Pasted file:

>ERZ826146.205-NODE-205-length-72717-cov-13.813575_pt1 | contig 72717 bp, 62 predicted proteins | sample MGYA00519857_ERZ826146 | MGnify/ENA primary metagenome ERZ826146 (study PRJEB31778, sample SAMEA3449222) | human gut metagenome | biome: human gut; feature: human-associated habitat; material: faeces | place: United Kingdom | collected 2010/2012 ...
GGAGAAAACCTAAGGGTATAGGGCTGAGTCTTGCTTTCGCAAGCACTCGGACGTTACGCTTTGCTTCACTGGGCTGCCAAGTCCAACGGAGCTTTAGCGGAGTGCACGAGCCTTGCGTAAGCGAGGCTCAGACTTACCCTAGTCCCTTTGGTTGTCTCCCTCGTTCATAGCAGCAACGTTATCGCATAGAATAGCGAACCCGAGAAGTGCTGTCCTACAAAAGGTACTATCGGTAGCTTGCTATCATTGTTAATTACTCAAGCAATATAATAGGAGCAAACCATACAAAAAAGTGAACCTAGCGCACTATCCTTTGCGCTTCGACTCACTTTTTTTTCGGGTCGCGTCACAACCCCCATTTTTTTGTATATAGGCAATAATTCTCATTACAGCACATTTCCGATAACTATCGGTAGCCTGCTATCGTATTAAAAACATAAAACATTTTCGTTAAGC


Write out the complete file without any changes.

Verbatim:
>ERZ826146.205-NODE-205-length-72717-cov-13.813575_pt1 | contig 72717 bp, 62 predicted proteins | sample MGYA00519857_ERZ826146 | MGnify/ENA primary metagenome ERZ826146 (study PRJEB31778, sample SAMEA3449222) | human gut metagenome | biome: human gut; feature: human-associated habitat; material: faeces | place: United Kingdom | collected 2010/2012 ...
GGAGAAAACCTAAGGGTATAGGGCTGAGTCTTGCTTTCGCAAGCACTCGGACGTTACGCTTTGCTTCACTGGGCTGCCAAGTCCAACGGAGCTTTAGCGGAGTGCACGAGCCTTGCGTAAGCGAGGCTCAGACTTACCCTAGTCCCTTTGGTTGTCTCCCTCGTTCATAGCAGCAACGTTATCGCATAGAATAGCGAACCCGAGAAGTGCTGTCCTACAAAAGGTACTATCGGTAGCTTGCTATCATTGTTAATTACTCAAGCAATATAATAGGAGCAAACCATACAAAAAAGTGAACCTAGCGCACTATCCTTTGCGCTTCGACTCACTTTTTTTTCGGGTCGCGTCACAACCCCCATTTTTTTGTATATAGGCAATAATTCTCATTACAGCACATTTCCGATAACTATCGGTAGCCTGCTATCGTATTAAAAACATAAAACATTTTCGTTAAGC